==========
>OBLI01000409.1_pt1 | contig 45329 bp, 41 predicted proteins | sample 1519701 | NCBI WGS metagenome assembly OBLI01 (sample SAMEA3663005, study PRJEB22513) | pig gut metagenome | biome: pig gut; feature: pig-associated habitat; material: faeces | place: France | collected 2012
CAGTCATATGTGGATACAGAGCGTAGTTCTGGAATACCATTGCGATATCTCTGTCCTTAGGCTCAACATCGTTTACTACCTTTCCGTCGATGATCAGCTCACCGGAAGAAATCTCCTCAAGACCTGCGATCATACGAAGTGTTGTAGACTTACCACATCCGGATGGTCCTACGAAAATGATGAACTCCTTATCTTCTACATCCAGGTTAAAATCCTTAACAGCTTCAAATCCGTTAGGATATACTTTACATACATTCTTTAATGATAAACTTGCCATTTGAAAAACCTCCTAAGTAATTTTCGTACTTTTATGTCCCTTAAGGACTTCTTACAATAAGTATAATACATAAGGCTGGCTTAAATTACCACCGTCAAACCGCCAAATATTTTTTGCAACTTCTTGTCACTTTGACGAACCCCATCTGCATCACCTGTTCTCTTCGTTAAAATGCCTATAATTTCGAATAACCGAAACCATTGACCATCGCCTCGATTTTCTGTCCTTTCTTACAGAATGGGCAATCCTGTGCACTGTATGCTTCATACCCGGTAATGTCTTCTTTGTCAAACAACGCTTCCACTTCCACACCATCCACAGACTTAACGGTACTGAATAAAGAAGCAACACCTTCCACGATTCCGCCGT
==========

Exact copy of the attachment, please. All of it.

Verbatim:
>OBLI01000409.1_pt1 | contig 45329 bp, 41 predicted proteins | sample 1519701 | NCBI WGS metagenome assembly OBLI01 (sample SAMEA3663005, study PRJEB22513) | pig gut metagenome | biome: pig gut; feature: pig-associated habitat; material: faeces | place: France | collected 2012
CAGTCATATGTGGATACAGAGCGTAGTTCTGGAATACCATTGCGATATCTCTGTCCTTAGGCTCAACATCGTTTACTACCTTTCCGTCGATGATCAGCTCACCGGAAGAAATCTCCTCAAGACCTGCGATCATACGAAGTGTTGTAGACTTACCACATCCGGATGGTCCTACGAAAATGATGAACTCCTTATCTTCTACATCCAGGTTAAAATCCTTAACAGCTTCAAATCCGTTAGGATATACTTTACATACATTCTTTAATGATAAACTTGCCATTTGAAAAACCTCCTAAGTAATTTTCGTACTTTTATGTCCCTTAAGGACTTCTTACAATAAGTATAATACATAAGGCTGGCTTAAATTACCACCGTCAAACCGCCAAATATTTTTTGCAACTTCTTGTCACTTTGACGAACCCCATCTGCATCACCTGTTCTCTTCGTTAAAATGCCTATAATTTCGAATAACCGAAACCATTGACCATCGCCTCGATTTTCTGTCCTTTCTTACAGAATGGGCAATCCTGTGCACTGTATGCTTCATACCCGGTAATGTCTTCTTTGTCAAACAACGCTTCCACTTCCACACCATCCACAGACTTAACGGTACTGAATAAAGAAGCAACACCTTCCACGATTCCGCCGT